I think Thomas in the forties and fifties should be situated as a historian of thought, and then from the sixties on as an essayist of genius. He had found his genre. Unfortunately, Thomas never produced a major historical work. Nonetheless, his insights are conveyed and shaped by the “essay” which may be the perfect vehicle for what he wanted to say, for the audience he wanted to reach, and for the way he wanted to impact that audience. He appreciated other essayists like Emerson, Annie Dillard, Rene Dubos, Wendell Berry, Teilhard, etc. The essay, with its carefully-crafted prose and poetic resonance, channeled and focused his thinking. What he wanted to say he would say in ten pages of careful prose that he reviewed again and again. He also delivered these essays in spoken form. Usually he stayed very close to the text. His phrases and modes of thought were repeated again and again in his essays, even as they unfolded over the decades. He never got involved in academic games of publication and scholarship, and in the intricacies of detailed research. He read foundational texts directly and worked off of them, e.g., Augustine in Latin, Chu Hsi in Chinese, the Bhagavad Gita in Sanskrit, the Communist Manifesto, Teilhard, Jung, etc. Many of the dissertations of his doctoral students were about significant Hindu and Buddhist texts, and about Native American myths and rituals, and what they mean to a contemporary. This approach allowed him to read the ancients as if he and they were contemporaries. Their thought spoke directly to him in the present. Thus he did not get bogged down too much in historical contextualization. This is both a gain and a loss. It means that his major points may on the whole be true, but his historical illustrations may fall short. Historians may be impatient with him, from the historical point of view rightfully so.

As I stated above, I would join Thomas each January for a two-week intellectual retreat. We discussed Thomas Aquinas and his doctrines of analogy and of creation. These discussions show that in his last years, in private conversations, he was very interested in the most important question from his earliest studies as a seminarian: is the universe self-explanatory or not? Yet he rarely alludes to these themes in his essays. Back on him as a historian, he works into his essays a thesis that Christianity since the Black Death, the Reformation, and the Counter Reformation has overemphasized redemption at the expense of creation theology. This he thinks contributed to the ecological crisis. This thesis is stated but never demonstrated with convincing historical evidence according to contemporary historiographical criteria. I am not sure I support this thesis. In fact, I know I don’t. However I think it can be sorted out of his thought without losing its overall value and impact. [He would not have agreed with me]. This is the strength and weakness of Thomas Berry as an historian. He was an “essayist” and direct reader of texts. He was a humanist in the classical sense even as he resituated the human project into the Universe Story: “the basic mood of the future might well be one of confidence in the continuing revelation that takes place in and through Earth”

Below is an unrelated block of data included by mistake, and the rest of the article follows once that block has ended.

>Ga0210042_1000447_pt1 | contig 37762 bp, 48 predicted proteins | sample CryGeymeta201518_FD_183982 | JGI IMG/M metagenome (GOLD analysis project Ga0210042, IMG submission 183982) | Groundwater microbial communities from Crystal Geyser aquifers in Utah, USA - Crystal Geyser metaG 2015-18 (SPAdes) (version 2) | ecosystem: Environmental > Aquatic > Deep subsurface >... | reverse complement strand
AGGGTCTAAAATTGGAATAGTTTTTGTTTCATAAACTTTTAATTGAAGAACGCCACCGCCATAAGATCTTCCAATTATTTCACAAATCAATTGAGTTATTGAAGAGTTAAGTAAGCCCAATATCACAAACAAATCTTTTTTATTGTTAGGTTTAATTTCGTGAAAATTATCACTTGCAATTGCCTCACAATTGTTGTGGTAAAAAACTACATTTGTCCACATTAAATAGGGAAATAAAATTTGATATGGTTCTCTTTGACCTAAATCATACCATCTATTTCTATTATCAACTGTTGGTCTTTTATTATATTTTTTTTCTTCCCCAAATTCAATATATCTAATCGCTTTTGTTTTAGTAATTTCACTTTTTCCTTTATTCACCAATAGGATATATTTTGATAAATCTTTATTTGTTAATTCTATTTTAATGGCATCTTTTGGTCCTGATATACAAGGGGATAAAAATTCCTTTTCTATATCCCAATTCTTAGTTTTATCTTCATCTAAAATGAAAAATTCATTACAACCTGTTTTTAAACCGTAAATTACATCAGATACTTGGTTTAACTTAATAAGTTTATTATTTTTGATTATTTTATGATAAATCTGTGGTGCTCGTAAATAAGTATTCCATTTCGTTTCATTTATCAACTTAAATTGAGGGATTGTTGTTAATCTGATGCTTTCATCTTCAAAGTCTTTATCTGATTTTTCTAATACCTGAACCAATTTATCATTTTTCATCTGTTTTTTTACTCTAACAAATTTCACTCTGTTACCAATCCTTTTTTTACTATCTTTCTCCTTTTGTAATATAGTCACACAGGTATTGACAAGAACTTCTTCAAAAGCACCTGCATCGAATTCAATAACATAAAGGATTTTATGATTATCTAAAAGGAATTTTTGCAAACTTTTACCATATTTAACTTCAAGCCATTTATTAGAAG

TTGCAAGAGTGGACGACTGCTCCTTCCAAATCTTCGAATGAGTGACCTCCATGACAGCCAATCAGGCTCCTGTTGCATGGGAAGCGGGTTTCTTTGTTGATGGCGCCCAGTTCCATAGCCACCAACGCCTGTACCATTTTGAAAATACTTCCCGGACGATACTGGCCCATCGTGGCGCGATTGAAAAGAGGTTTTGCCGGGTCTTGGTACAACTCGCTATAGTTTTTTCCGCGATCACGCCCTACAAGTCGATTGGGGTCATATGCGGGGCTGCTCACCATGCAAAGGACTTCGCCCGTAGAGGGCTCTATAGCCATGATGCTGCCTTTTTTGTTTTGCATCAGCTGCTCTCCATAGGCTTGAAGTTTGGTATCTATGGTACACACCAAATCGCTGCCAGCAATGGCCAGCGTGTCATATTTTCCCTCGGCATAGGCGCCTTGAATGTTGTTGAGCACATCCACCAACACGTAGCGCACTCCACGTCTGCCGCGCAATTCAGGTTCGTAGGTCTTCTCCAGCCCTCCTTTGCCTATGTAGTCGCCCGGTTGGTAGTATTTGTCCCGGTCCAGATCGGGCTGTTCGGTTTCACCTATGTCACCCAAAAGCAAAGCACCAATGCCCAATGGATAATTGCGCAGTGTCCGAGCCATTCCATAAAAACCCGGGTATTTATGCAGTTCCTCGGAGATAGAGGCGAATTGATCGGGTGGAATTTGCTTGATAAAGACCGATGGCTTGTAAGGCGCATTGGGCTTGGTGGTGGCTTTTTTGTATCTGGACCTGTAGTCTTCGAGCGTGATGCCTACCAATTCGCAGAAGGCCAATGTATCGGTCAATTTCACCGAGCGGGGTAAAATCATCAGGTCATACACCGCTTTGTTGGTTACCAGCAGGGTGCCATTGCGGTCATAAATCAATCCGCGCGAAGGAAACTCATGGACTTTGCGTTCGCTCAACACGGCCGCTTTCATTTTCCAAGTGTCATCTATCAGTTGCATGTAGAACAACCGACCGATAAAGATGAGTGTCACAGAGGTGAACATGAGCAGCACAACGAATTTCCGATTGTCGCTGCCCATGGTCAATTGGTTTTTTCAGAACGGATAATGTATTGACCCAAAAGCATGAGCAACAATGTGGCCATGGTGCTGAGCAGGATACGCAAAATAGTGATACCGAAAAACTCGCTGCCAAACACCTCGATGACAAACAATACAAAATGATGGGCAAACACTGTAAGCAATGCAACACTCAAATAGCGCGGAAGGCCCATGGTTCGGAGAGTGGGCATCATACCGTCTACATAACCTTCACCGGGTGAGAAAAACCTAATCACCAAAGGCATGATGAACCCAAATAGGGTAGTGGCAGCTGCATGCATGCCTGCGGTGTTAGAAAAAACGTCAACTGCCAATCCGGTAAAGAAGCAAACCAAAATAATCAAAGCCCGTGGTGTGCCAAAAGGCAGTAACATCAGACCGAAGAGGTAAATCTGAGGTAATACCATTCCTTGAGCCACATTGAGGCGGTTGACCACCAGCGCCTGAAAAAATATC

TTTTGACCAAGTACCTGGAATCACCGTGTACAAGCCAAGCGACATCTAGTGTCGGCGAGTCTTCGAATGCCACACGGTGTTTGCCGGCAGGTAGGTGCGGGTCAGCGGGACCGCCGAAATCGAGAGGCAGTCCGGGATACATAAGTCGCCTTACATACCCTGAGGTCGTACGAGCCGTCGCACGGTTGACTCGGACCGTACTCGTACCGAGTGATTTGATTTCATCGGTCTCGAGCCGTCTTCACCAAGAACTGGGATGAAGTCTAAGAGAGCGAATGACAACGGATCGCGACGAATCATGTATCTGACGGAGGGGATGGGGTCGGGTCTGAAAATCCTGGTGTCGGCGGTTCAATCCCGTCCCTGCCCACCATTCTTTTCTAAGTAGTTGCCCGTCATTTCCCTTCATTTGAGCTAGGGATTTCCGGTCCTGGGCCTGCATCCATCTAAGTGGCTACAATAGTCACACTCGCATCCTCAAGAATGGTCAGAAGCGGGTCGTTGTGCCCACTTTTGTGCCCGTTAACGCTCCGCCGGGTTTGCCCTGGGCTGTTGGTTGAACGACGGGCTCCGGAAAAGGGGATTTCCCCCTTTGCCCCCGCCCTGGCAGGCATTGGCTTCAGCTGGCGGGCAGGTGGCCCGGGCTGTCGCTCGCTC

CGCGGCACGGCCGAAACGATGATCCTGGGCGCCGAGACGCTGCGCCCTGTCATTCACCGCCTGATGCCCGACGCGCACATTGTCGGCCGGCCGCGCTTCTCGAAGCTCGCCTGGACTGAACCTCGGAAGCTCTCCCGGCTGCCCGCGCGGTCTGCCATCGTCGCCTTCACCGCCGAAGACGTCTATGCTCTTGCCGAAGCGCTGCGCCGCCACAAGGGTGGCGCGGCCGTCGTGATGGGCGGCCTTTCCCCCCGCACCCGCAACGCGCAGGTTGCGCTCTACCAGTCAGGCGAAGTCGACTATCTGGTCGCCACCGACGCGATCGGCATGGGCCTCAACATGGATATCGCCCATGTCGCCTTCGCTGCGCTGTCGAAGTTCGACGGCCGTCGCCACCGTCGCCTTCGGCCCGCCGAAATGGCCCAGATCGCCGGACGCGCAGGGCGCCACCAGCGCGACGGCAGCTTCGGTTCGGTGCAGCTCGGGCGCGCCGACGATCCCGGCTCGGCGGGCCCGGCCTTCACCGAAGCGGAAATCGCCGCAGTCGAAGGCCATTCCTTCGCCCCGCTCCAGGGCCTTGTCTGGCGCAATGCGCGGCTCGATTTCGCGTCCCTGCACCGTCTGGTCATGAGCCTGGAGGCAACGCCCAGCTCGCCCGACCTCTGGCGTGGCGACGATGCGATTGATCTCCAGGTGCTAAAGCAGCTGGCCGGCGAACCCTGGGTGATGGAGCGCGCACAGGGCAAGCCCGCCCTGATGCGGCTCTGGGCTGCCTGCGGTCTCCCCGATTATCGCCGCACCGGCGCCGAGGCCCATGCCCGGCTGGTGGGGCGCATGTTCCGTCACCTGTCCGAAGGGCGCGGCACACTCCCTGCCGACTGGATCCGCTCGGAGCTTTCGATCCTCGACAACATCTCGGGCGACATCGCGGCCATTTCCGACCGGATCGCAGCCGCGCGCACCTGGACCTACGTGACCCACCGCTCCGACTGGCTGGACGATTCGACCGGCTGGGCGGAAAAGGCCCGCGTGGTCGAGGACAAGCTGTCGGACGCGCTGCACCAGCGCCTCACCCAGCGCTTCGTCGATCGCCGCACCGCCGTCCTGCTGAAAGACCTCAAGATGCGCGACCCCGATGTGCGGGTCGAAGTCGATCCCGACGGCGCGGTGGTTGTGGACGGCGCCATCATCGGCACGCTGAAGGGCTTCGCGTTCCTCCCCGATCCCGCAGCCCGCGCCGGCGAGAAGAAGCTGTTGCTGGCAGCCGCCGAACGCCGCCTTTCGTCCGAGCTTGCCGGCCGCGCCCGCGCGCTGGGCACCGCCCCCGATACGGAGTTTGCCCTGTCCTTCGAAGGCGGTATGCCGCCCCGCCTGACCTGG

Daniel Sheridan is Professor of Theology at Saint Joseph’s College of Maine and former Director of the Online Theology Program.

[1] Thus I have found the reflections on culture of Tracy Rowland, Charles Taylor, John Milbank, and Joseph Ratzinger very helpful.

[2] This is ironic because, when Fr. Berry told me that, I was working with Fr. McCool on The Rahner Reader. My contribution was to provide the index.